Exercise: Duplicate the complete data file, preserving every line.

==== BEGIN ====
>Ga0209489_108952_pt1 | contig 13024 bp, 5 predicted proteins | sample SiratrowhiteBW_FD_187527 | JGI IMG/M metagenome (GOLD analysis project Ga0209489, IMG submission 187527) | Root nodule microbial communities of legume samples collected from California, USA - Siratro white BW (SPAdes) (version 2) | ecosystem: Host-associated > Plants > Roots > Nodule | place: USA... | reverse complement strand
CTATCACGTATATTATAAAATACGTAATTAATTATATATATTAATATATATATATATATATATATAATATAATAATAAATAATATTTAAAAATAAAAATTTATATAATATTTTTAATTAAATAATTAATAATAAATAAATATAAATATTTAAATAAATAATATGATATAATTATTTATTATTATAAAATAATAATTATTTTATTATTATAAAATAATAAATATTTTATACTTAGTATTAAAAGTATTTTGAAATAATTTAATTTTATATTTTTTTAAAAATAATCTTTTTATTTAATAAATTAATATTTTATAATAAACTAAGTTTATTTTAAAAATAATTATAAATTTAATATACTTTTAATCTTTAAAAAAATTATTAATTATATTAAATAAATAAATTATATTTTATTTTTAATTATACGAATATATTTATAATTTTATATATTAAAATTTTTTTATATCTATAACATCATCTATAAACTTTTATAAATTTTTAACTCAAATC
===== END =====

>Ga0209489_108952_pt1 | contig 13024 bp, 5 predicted proteins | sample SiratrowhiteBW_FD_187527 | JGI IMG/M metagenome (GOLD analysis project Ga0209489, IMG submission 187527) | Root nodule microbial communities of legume samples collected from California, USA - Siratro white BW (SPAdes) (version 2) | ecosystem: Host-associated > Plants > Roots > Nodule | place: USA... | reverse complement strand
CTATCACGTATATTATAAAATACGTAATTAATTATATATATTAATATATATATATATATATATATAATATAATAATAAATAATATTTAAAAATAAAAATTTATATAATATTTTTAATTAAATAATTAATAATAAATAAATATAAATATTTAAATAAATAATATGATATAATTATTTATTATTATAAAATAATAATTATTTTATTATTATAAAATAATAAATATTTTATACTTAGTATTAAAAGTATTTTGAAATAATTTAATTTTATATTTTTTTAAAAATAATCTTTTTATTTAATAAATTAATATTTTATAATAAACTAAGTTTATTTTAAAAATAATTATAAATTTAATATACTTTTAATCTTTAAAAAAATTATTAATTATATTAAATAAATAAATTATATTTTATTTTTAATTATACGAATATATTTATAATTTTATATATTAAAATTTTTTTATATCTATAACATCATCTATAAACTTTTATAAATTTTTAACTCAAATC